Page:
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Old Posted Jun 3, 2009, 3:02 PM
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PHILADELPHIA: The Chestnut Hill Tour: Part One

Chestnut Hill Tour Part 1
North Chestnut Hill & Environs


Chestnut Hill, located in the far northwest corner of Philadelphia, is a neighborhood that has a well known reputation for upscale living. This image of the Hill is nothing new however. It is an image that has been cultivated for over a century-and-a-half. Chestnut Hill started out as an outpost of a German Township almost as old as the city of Philadelphia itself and evolved into a commuter suburb for the well-to-do. In the late 19th and early 20th centuries, real estate speculators, chiefly Henry Howard Houston (1820-1895) and his son-in-law, Dr. George Stanley Woodward (1863-1952), built large and opulent mansions for the city's wealthiest residents. These weren't just used as summer retreats, but as permanent homes built near newly opened rail stations. Woodward was also responsible for developing many innovative multiple-famiily dwellings that were practical, affordable and attractive. His efforts were duplicated elsewhere in the city and the country as a whole, but never reached the same level of harmony and comfort. These architect designed homes are still in use by modern Chestnut Hillers which proves that a good concept never goes out of style. Even in the 21st century, Chestnut Hill shines as a top place to live in the region. In 2007, Chestnut Hill was named one of the top seven urban enclaves in America by Forbes Magazine. With upscale Germantown Avenue as its main retail drag and the wilds of the Wissahickon wilderness area for its backyard, it's no wonder Chestnut Hill has a reputation as an urban gem.

Early History
The German Township was set as 5,700 acres of land to be sold by a group of investors known as the Frankfort Company with whom William Penn had met with in Frankfort, Germany in 1677 after receiving the charter for Pennsylvania. Francis Daniel Pastorius (1651-1720) was the agent for the Frankfurt Company as well as a group of thirteen families who purchased lots in the newly formed settlement. The township was divided into four villages, German-Towne (now Germantown), Kresheim or Cresheim (now Mount Airy) and Crefeld and Sommerhausen (now Chestnut Hill). Crefeld was named for the home village of the original purchasers while Sommerhausen ("Summerhouses") was the Bavarian birthplace of Pastorius. Once the thirteen emigrant families had settled in the township's main community of Germantown, they were given lots to build on in the outer villages.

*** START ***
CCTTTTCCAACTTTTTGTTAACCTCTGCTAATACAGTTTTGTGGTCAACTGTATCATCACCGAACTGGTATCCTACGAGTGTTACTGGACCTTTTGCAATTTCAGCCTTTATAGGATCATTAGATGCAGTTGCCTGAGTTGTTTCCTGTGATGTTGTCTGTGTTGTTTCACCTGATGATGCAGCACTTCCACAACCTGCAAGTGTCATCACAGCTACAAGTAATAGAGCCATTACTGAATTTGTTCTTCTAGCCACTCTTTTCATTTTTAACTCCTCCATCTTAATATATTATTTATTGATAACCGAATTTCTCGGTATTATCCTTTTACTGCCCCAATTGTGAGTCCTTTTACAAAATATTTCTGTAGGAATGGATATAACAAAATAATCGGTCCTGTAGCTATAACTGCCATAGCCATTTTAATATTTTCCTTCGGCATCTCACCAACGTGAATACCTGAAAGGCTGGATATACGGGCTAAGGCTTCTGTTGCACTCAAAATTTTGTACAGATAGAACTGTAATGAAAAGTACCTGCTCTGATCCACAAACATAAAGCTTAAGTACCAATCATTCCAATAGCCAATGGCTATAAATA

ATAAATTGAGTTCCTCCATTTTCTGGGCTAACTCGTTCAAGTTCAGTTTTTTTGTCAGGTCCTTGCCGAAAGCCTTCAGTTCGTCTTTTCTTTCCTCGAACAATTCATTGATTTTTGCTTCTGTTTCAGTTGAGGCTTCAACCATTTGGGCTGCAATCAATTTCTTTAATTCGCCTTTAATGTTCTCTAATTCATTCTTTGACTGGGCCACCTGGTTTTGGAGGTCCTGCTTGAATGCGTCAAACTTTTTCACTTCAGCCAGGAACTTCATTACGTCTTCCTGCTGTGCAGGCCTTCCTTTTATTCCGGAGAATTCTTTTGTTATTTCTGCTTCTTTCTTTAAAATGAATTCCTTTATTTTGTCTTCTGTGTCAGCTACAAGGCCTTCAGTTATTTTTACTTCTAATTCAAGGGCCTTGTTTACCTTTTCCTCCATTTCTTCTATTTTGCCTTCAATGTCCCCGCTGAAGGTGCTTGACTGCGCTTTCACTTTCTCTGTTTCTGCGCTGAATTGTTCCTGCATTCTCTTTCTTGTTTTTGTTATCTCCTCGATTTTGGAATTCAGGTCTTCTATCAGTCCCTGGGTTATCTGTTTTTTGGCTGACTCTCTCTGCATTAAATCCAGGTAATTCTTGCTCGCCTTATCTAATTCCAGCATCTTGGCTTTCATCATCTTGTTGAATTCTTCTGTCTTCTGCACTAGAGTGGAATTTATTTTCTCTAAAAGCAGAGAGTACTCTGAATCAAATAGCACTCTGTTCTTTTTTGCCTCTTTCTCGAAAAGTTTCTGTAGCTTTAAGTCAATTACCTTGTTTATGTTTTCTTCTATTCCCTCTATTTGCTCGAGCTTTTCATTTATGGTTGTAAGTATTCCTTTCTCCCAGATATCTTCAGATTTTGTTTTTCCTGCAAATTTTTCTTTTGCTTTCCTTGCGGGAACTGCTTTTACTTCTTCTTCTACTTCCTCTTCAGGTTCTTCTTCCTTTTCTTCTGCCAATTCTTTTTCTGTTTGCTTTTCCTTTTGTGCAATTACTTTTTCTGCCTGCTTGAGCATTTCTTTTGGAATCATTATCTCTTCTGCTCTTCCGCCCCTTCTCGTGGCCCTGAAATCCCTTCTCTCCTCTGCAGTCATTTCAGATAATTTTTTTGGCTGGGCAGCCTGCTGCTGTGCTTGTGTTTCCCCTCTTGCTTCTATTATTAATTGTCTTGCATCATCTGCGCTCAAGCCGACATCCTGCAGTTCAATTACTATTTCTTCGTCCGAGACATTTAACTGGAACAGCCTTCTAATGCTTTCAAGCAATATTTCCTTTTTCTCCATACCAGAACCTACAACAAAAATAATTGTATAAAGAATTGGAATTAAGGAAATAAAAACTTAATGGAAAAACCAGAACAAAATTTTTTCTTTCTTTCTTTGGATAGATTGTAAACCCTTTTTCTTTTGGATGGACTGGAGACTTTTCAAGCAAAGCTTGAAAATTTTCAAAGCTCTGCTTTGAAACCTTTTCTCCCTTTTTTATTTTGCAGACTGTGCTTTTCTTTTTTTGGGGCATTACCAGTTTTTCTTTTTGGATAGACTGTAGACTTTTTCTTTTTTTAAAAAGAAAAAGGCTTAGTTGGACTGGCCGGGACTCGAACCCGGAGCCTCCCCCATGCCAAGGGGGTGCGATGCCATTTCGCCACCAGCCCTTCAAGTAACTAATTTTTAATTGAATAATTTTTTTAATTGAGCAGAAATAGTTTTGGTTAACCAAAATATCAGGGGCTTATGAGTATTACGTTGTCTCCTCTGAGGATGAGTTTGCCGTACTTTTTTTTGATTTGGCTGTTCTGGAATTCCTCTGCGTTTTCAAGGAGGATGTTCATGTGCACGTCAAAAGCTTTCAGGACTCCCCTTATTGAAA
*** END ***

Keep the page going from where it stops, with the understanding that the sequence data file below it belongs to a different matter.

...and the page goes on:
Crefeld and Sommerhausen
When exactly the two "hindermost villages" of the German Township became known as Chestnut Hill is not quite clear, but it probably happened shortly after the lots were assigned to the Crefeld purchasers in 1683. The earliest written record of the name "Chestnut Hill" appears in a deed from Thomas Fairman to Peter Wentz dated 1711. The two separate villages combined for an area that comprised of almost 2,200 acres, slightly smaller that Germantown itself.

It is also unclear how the place got the name Chestnut Hill. Historian Rev. S.F. Hotchkin argued it was due to an abundance of chestnut timber. Another local historian, John J. McFarlane, disagrees stating that there are no more chestnut trees in the area than elsewhere in the region. It has been noted that there are many oak groves in Chestnut Hill, so why not Oak Hill?

The "Hill" part of the name is fairly obvious. Chestnut Hill rises to a peak of 446 feet above sea level on the aptly named Summit Street. Not only is this the highest vantage point in the city of Philadelphia, it is also the highest point between a range of hills stretching from Trenton to Bryn Mawr. Other high points of the Hill are 413 feet at Gravers Lane and 426 feet at Highland Avenue.

Where?